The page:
Wednesday, April 21, 2010
Fables: The Mean Seasons
After the breakneck pace and the many story developments that took place in March of the Wooden Soldiers, Fables readers needed a collection that would allow them to calm down a little, but still advance the plot.
The Mean Seasons is a collection of 7 issues, a one shot featuring Cinderella, a 2 issue story about Bigby and the title story The Mean Seasons which runs over 4 issues, each one representative of one of the seasons of the year, in that it's the Fables story that has taken place over the longest period of time.
The Cinderella story, Cinderella Libertine was something to show that the former princess and now shoe store proprietor is more than just an airhead. She uses her feminine wiles to entrap Ichabod Crane, who was prepared to sell the Fables out to the Adversary if the price was right. Cindy seems to be one of Bigby's 'tourists', special agents that he uses to help him control those Fables that choose to live in the Mundy world. It was a fluffy little piece, it was actually published in the middle of the March of the Wooden Soldiers, but I could see why it had been placed differently, it would have spoiled the continuity of the earlier collection.
The 2 issues featuring Bigby were about one of the missions he undertook for the Allies during WW2 and how he prevented the Nazis from developing an army of Frankenstein monsters to unleash against Allied forces. There was another Fable in it called Harp, I'm not sure if he was a troll or a goblin under a glamour or the Singing Harp from Jack & The Beanstalk. It was written and drawn in the style of a comic war story, see the 40's Captain Americas or Sub Mariners for an example. Sgt Nick Fury's Howling Commandoes are the same sort of thing as well.
The others were entertaining, but I wanted to know how Snow's pregnancy went and who would be elected Mayor of Fabletown.
Snow ended up having a 'litter' of 6 children or 'cubs'. Given the kids unusual parentage on their father's side, part wolf, part North Wind, they were bound to be a little unusual. They look like a hybrid and they float. They were extremely cute, but their appearance meant that Snow would have to raise them on the Farm. Bigby disagreed with this, and after failing to convince Snow to take the kids and raise them in a secluded forest somewhere, he left Fabletown, possibly for good.
Prince Charming predictably won the election. This caused some problems. Cole was evicted from his penthouse atop the Woodlands building and couldn't understand what he had done to the Fables that they wouldn't vote for him and he did not know what to do with himself now. Charming had made some big promises and he would not be able to keep them all. He knew that Snow and Bigby wouldn't work with him so he gave their jobs to Beauty and the Beast. Blue had left after the battle and taken the Vorpal Sword, the Witching Cloak and Pinocchio (now in wooden puppet form) with him to the Homelands to try and find the real Red Riding Hood. This meant Beauty only had Bufkin the flying monkey to show her the ropes. The monkey tries hard, but he's not particularly reliable, nor is he all that bright. The Beast is thrown in the deep end, having to try and track down Jack, who left with billions from one of Bluebeard's treasure rooms, and deal with a series of unexplained murders in the city. To top it off Charming hasn't been able to deliver on the promise he made to 'glamourise' all the non human members of the Fable community.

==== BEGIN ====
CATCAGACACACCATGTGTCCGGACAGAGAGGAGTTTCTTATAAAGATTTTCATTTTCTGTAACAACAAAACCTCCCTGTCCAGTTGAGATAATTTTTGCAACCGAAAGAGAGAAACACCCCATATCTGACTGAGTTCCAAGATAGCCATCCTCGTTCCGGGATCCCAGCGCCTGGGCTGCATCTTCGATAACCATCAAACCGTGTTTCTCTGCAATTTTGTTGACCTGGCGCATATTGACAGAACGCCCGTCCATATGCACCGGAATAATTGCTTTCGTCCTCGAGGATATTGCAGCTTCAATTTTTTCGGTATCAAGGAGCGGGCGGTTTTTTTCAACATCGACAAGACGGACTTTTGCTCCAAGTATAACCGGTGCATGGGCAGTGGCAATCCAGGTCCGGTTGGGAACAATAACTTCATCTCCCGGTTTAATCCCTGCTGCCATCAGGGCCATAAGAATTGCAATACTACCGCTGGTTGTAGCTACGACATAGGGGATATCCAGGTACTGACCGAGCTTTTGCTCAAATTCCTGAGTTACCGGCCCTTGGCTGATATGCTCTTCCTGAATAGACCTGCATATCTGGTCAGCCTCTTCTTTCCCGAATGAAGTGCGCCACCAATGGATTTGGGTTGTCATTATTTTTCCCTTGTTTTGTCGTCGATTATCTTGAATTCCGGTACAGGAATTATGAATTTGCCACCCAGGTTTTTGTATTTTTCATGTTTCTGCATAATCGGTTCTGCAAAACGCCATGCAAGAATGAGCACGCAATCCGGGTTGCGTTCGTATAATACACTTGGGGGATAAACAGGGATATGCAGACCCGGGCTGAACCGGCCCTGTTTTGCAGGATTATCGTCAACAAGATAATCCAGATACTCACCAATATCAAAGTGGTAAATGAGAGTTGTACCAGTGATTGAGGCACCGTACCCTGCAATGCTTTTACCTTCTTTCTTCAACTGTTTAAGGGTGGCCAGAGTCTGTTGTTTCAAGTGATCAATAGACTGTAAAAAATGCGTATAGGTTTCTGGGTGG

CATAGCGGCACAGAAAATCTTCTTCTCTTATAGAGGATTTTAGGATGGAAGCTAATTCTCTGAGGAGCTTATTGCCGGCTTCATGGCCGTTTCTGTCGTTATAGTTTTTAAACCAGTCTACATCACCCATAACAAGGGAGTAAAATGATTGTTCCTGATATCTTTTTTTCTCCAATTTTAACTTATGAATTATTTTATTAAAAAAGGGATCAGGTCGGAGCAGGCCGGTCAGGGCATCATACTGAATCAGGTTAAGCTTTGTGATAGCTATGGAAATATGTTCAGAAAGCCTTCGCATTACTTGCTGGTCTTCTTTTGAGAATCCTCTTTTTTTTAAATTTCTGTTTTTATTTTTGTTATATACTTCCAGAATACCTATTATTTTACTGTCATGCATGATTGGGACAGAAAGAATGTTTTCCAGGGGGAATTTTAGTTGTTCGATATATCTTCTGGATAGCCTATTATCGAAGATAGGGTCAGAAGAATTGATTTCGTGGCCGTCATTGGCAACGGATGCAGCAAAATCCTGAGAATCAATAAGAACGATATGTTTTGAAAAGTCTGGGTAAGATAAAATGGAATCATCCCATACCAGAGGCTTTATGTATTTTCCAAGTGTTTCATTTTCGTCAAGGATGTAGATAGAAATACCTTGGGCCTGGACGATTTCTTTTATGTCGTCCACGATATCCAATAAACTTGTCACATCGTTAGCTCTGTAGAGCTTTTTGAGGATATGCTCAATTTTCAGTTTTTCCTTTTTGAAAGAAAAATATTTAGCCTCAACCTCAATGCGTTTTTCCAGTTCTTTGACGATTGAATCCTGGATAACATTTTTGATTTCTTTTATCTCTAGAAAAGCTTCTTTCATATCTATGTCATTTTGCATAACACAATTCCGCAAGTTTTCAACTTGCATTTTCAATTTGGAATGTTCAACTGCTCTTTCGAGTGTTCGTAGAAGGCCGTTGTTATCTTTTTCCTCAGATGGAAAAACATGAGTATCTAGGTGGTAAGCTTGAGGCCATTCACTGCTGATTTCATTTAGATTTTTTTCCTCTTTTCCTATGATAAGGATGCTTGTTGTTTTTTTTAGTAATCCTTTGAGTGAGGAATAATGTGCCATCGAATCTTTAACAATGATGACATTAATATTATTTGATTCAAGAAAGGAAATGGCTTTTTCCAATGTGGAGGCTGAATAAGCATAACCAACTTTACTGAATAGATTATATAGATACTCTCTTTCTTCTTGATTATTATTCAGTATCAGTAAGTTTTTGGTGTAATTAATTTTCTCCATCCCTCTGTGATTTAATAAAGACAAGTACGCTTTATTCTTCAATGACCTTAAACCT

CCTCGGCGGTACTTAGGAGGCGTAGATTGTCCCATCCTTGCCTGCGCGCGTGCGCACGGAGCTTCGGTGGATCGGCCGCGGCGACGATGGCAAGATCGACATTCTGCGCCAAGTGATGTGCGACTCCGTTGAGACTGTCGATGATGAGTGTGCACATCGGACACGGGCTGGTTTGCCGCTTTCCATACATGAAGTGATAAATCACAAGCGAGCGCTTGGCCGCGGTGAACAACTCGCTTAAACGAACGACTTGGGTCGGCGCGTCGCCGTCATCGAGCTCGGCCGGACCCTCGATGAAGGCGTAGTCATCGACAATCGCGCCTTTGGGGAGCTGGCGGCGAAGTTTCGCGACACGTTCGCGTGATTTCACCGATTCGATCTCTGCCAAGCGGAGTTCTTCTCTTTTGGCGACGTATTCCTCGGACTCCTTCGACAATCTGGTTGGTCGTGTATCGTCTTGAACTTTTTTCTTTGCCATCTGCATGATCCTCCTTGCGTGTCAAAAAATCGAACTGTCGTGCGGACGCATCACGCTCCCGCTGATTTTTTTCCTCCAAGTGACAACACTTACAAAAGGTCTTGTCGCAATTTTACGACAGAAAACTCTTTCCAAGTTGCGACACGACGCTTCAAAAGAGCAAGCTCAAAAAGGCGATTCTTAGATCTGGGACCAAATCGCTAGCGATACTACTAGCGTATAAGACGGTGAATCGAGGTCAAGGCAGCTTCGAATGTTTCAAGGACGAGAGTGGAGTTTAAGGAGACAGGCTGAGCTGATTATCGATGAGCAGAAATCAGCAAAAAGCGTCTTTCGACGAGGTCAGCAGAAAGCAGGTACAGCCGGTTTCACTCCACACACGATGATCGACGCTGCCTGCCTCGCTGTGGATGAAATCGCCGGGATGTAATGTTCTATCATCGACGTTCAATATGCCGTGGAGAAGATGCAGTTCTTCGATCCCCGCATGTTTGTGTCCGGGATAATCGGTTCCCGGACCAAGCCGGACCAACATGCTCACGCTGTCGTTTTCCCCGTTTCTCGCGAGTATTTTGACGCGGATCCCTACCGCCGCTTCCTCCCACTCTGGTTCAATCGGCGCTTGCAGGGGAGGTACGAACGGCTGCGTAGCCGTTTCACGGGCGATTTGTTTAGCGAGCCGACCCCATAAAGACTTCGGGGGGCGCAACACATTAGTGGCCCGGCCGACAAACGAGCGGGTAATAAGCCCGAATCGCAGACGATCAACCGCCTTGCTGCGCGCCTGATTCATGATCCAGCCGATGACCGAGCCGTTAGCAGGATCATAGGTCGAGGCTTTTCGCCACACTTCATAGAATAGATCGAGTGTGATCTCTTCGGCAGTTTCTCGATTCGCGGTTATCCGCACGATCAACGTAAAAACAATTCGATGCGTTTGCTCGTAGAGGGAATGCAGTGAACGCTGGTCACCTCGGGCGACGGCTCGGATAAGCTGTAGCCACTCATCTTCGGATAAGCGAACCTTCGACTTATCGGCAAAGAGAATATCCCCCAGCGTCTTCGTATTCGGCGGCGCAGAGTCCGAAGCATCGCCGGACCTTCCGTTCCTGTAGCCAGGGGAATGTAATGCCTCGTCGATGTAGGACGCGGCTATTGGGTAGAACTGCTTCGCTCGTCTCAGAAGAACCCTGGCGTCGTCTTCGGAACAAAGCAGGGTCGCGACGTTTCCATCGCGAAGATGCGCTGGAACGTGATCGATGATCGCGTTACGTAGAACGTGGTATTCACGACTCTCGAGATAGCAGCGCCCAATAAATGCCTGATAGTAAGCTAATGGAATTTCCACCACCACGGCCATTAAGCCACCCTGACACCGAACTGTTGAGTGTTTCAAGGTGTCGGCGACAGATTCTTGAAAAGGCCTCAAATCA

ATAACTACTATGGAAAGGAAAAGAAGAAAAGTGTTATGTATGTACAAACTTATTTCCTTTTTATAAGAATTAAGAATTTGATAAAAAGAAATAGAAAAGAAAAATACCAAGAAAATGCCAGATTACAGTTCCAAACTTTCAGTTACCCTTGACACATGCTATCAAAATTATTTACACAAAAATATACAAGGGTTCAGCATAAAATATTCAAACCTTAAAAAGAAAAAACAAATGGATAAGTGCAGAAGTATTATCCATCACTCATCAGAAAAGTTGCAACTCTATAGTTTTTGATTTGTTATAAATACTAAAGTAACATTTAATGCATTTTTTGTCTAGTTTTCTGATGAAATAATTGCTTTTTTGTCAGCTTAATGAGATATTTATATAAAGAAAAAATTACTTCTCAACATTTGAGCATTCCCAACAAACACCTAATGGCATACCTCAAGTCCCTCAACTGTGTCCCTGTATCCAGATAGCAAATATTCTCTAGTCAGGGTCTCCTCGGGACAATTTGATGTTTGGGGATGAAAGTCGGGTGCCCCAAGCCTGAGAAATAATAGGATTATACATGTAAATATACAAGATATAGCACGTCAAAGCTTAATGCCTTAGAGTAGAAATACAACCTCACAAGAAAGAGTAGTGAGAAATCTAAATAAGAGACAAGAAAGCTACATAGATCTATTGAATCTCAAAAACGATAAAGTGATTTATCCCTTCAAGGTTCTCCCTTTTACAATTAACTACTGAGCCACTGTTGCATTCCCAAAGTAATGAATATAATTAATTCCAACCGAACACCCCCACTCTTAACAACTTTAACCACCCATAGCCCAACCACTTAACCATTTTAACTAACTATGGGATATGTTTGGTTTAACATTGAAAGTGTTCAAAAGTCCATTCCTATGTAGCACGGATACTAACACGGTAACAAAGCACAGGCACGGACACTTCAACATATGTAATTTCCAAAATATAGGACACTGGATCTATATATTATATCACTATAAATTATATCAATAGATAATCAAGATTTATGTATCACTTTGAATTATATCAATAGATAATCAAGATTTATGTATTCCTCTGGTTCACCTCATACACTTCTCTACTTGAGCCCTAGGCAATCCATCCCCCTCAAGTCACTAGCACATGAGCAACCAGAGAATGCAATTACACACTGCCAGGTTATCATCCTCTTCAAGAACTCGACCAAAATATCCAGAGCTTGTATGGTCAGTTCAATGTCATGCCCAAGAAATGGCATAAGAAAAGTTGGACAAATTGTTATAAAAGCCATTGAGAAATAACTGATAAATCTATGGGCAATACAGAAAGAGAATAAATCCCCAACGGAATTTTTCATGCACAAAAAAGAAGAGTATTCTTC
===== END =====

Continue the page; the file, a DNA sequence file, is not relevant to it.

Snow enjoys herself at the Farm with her flying children and her sister Rose Red. A card she got from Frau Totenkinder mentioning her seven children puzzles her, because she only has 6 'cubs'. The children's grandfather the North Wind comes to visit and that's when the murders migrate from the city to the Farm. After examining one of the victims; Mary's Little Lamb, the North Wond concludes that it's a zephyr, a rogue wind that finds the breath of humans and animals a delicacy. Snow makes the hardest decision of her life. She leaves her brood with their grandfather and goes to her room. There she has a conversation with her seventh 'child', the zephyr. She sends it away to find Bigby, believing he will know how to deal with it, and breaking her own heart in the process. Just about broke mine, too.
Bill Willingham's pencils were right on the money and I loved the little drawings at the top of each page giving you a hint what was happening in the story. Tony Akins, who I had not previously seen work on Fables, provided the artwork for the other 3 stories. The war story was well done, but I felt that the Cinderella one was a little too sketchy.
I'm almost too sad to pick up the next collection. Note: I said ALMOST.